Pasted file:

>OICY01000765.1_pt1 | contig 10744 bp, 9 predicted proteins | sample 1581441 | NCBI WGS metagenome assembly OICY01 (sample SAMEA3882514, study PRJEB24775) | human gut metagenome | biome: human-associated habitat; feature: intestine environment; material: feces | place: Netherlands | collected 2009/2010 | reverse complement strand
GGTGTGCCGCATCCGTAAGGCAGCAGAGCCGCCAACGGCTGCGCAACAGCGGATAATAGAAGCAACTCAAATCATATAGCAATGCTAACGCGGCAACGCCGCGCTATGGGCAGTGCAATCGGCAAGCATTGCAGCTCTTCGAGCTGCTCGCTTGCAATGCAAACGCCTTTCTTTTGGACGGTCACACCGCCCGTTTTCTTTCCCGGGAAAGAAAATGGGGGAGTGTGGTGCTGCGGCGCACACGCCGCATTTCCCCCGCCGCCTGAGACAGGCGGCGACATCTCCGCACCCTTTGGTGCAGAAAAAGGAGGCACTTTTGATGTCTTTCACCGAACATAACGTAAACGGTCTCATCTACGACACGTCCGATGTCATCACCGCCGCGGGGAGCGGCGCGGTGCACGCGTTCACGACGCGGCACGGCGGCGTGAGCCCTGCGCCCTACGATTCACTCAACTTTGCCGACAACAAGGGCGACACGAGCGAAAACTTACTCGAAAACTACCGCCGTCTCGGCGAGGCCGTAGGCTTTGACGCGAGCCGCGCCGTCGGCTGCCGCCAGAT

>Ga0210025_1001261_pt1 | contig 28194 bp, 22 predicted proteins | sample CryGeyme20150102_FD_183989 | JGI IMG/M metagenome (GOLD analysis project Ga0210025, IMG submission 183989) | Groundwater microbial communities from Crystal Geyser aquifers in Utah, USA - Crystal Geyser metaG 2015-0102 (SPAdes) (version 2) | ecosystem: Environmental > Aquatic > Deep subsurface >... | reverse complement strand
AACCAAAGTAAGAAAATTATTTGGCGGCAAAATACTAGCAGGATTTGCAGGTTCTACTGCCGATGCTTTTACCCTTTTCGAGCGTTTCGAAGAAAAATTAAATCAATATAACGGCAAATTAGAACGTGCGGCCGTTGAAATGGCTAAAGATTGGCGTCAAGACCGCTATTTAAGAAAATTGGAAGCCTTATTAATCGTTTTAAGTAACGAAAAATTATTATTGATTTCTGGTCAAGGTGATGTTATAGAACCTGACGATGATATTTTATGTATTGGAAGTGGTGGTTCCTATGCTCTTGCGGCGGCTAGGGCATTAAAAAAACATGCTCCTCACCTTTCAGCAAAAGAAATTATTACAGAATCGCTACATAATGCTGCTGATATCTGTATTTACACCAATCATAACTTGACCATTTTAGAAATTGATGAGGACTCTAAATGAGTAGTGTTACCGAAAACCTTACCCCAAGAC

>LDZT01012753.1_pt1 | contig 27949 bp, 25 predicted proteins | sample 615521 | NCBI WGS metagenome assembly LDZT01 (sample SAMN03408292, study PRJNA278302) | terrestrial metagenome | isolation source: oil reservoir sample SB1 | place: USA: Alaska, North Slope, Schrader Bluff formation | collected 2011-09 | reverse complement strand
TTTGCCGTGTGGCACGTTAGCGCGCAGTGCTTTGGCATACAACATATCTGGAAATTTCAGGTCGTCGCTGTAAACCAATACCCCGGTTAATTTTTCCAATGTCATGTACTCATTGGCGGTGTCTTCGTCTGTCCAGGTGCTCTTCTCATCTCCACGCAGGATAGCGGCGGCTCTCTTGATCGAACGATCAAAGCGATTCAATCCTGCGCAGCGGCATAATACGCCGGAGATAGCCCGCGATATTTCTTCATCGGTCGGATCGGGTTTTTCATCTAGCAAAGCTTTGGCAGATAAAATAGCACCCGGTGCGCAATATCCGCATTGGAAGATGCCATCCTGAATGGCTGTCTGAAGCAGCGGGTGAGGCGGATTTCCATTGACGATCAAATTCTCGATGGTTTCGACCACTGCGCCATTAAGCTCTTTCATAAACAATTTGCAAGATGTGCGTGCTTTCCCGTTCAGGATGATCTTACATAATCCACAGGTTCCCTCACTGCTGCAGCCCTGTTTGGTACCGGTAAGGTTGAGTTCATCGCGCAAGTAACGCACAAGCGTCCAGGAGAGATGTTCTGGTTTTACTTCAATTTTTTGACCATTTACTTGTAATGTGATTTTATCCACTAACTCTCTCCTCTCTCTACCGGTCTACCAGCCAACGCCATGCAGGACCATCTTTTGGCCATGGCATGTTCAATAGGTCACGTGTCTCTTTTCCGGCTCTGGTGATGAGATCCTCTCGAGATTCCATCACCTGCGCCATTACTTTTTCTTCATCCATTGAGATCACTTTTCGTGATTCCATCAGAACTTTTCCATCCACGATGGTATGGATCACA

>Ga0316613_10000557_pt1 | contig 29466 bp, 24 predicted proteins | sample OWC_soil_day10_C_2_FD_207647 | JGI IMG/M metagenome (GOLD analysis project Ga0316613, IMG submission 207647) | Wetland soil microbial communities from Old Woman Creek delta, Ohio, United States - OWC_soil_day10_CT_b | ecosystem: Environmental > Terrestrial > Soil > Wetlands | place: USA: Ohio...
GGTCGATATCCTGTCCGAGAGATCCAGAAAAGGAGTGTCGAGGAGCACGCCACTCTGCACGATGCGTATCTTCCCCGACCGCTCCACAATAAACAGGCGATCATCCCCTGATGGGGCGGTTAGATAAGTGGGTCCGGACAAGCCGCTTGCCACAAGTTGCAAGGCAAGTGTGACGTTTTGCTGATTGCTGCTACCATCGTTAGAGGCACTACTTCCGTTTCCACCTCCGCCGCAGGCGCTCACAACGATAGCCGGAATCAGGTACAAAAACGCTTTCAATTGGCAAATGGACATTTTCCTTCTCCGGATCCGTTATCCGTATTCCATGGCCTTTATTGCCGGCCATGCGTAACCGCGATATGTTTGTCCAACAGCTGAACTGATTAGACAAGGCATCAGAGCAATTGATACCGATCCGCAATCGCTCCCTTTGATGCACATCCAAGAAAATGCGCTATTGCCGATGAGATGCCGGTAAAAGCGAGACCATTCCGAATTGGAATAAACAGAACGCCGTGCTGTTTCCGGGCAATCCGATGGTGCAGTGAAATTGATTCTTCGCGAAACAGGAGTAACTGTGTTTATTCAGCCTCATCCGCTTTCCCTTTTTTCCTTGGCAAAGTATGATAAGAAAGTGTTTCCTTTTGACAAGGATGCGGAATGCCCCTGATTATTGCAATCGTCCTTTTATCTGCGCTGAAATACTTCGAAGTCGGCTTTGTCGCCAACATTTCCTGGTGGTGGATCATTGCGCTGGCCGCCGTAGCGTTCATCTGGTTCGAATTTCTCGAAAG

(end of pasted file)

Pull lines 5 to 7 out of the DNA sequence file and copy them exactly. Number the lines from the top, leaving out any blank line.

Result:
>LDZT01012753.1_pt1 | contig 27949 bp, 25 predicted proteins | sample 615521 | NCBI WGS metagenome assembly LDZT01 (sample SAMN03408292, study PRJNA278302) | terrestrial metagenome | isolation source: oil reservoir sample SB1 | place: USA: Alaska, North Slope, Schrader Bluff formation | collected 2011-09 | reverse complement strand
TTTGCCGTGTGGCACGTTAGCGCGCAGTGCTTTGGCATACAACATATCTGGAAATTTCAGGTCGTCGCTGTAAACCAATACCCCGGTTAATTTTTCCAATGTCATGTACTCATTGGCGGTGTCTTCGTCTGTCCAGGTGCTCTTCTCATCTCCACGCAGGATAGCGGCGGCTCTCTTGATCGAACGATCAAAGCGATTCAATCCTGCGCAGCGGCATAATACGCCGGAGATAGCCCGCGATATTTCTTCATCGGTCGGATCGGGTTTTTCATCTAGCAAAGCTTTGGCAGATAAAATAGCACCCGGTGCGCAATATCCGCATTGGAAGATGCCATCCTGAATGGCTGTCTGAAGCAGCGGGTGAGGCGGATTTCCATTGACGATCAAATTCTCGATGGTTTCGACCACTGCGCCATTAAGCTCTTTCATAAACAATTTGCAAGATGTGCGTGCTTTCCCGTTCAGGATGATCTTACATAATCCACAGGTTCCCTCACTGCTGCAGCCCTGTTTGGTACCGGTAAGGTTGAGTTCATCGCGCAAGTAACGCACAAGCGTCCAGGAGAGATGTTCTGGTTTTACTTCAATTTTTTGACCATTTACTTGTAATGTGATTTTATCCACTAACTCTCTCCTCTCTCTACCGGTCTACCAGCCAACGCCATGCAGGACCATCTTTTGGCCATGGCATGTTCAATAGGTCACGTGTCTCTTTTCCGGCTCTGGTGATGAGATCCTCTCGAGATTCCATCACCTGCGCCATTACTTTTTCTTCATCCATTGAGATCACTTTTCGTGATTCCATCAGAACTTTTCCATCCACGATGGTATGGATCACA

>Ga0316613_10000557_pt1 | contig 29466 bp, 24 predicted proteins | sample OWC_soil_day10_C_2_FD_207647 | JGI IMG/M metagenome (GOLD analysis project Ga0316613, IMG submission 207647) | Wetland soil microbial communities from Old Woman Creek delta, Ohio, United States - OWC_soil_day10_CT_b | ecosystem: Environmental > Terrestrial > Soil > Wetlands | place: USA: Ohio...